Wednesday, May 13, 2009

The Poverty Simulation

Our church was offering a poverty simulation recently. I debated about signing up to participate because well...we have our own level of poverty and it's real life for us. However, as I was sitting in church listening to Pastor Randy speak, I felt a real sense of urgency to go to this. Even though, we are going through this right now, I know that every situation is different. You just never know how God can use you. That has been my prayer--that God would take our situation and turn it around for something good and useful. I want to be open and willing for God to take our situation and use it for His glory. That means sometimes facing difficult opportunities that require you to open up and be vulnerable, causing you to relive the rawness of life.

It turned out that our oldest son also went. I was really proud of him for being willing to go to this, considering all that he's had to face as a teenager walking this journey. This isn't just hitting my husband and I. It's our whole family. Each individual has experienced it. For the older ones, it has been an extremely tough time. A life changing experience.

They had us separated into groups which were your family for the three hours. Each were given a description of their particular situation, a set amount of money, a few items you could pawn off and some transportation passes. As we were going about taking care of our families needs like getting food, paying bills and working, most were having a fun time with the simulation, really getting into the acting of their part.

After the simulation part was over, we sat around discussing our observations. Many noted how quickly the family unit fell apart, how many of the kids resorted to criminal activity to help their families survive, and how utterly hopeless and frustrated everyone was at the end.

It was really draining on me emotionally and I have to admit I was quite a bit out of sorts and cranky when I got home. It's hard to not be able to leave that behind and to have to live it day after day. However, there are two things that stuck out to me. First, it was noted that the more frustrated and hopeless these families felt, the less they focused on others. Instead, the focus was on their survival. Secondly, the kids were left to raise themselves as the parents were trying to work, get help from the agencies or take care of everything else leading the kids to pregnancy and drug use.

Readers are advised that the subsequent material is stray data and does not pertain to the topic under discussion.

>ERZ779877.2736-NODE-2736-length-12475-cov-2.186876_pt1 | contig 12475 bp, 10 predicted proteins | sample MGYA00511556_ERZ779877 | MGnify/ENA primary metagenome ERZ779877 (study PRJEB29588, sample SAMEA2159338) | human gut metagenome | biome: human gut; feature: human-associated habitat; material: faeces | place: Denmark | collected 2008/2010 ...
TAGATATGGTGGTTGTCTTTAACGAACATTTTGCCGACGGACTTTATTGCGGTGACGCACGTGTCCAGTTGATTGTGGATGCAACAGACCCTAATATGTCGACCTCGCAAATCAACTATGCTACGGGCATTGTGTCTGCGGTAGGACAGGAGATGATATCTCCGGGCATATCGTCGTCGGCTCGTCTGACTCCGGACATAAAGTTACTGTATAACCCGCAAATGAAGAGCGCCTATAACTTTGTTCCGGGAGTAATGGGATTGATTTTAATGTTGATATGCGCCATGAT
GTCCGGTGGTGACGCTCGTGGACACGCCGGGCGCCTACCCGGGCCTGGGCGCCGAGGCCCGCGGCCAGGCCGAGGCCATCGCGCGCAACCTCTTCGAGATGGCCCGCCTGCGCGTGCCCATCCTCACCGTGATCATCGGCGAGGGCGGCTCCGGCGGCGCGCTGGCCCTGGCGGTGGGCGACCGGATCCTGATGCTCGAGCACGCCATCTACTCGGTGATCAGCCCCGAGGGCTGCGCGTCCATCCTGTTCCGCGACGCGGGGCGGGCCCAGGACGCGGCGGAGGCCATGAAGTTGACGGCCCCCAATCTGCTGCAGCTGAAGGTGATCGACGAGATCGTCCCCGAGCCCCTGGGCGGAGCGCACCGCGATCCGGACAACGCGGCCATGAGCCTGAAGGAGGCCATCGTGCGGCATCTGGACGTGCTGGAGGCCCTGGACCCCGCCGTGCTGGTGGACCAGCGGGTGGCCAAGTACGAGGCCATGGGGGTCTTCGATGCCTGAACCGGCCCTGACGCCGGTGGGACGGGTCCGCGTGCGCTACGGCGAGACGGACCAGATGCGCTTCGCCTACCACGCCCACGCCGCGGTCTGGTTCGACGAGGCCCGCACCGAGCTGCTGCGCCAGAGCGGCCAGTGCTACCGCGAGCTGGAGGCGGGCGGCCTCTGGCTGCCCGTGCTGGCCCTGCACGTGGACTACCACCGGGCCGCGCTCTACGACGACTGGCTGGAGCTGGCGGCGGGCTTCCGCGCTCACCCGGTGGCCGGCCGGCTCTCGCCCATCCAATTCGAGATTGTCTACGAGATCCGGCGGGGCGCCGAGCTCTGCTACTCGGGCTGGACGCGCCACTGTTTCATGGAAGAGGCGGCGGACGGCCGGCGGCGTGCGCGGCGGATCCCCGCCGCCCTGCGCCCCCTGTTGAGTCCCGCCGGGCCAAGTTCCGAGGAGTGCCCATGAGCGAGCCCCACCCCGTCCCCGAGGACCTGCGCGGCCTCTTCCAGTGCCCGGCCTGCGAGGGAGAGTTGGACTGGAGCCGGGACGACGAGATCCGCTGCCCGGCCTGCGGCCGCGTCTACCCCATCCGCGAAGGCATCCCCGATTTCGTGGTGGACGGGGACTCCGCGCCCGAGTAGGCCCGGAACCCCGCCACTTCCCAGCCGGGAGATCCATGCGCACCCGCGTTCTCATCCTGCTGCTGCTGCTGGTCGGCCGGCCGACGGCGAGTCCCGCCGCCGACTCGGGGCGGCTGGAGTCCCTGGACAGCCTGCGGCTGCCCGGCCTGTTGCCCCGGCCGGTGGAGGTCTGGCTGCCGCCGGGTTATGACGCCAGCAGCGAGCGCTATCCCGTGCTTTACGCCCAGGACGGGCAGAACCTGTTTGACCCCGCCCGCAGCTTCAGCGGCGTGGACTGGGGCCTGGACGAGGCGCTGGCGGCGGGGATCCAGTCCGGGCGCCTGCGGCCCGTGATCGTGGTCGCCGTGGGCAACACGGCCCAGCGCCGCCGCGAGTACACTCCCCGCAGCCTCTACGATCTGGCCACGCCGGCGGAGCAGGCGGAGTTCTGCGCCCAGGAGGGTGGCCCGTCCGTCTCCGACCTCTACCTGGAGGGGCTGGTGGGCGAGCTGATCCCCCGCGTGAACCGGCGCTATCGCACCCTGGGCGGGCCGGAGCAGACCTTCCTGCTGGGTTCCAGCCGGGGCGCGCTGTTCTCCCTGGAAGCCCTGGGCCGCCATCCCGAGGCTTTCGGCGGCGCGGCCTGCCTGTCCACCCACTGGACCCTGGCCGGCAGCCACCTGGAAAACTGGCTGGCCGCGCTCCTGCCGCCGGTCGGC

I am so thankful that even though we are financially drained and falling apart, that our family unit is sound. It is even stronger than it was before all of this happened. In fact, one of the neatest things to come out of this is the fact that my husband has had the opportunity to reconnect with His children and has had the time to share what burns on His heart. The love He has for God. It has been amazing watching this develop and grow and how much the kids have learned from him through all of this.

I also have felt very strongly over this past year to not focus solely on our situation but to focus on others. God placed that on my heart for a reason. It was so I wouldn't get so centered on my needs that I missed seeing others around me. It was so that I wouldn't become utterly hopeless. It was so that I would see what God was trying to teach me. It has helped me immensely. One way to get out of your pity party, feeling the hopelessness of your situation is to help others. The last thing I ever want to do is for God to lead me to an opportunity to help someone and I walk away from it. It means getting our hands dirty and getting involved with people's lives, it means being open for God to use us in someone's life. Now that can be a life changing experience.

I'm glad I chose to go to this simulation even though it was a bit agonizing. It was a reminder that everyone I come across whether it be a neighbor, a friend or a stranger--that you just never know what they are having to live, to experience and that I, even with a kind word or a smile, can have an affect on them. We, as believers, have a responsibility to share the hope of Christ, to encourage, to comfort, and to share what we have...our faith.

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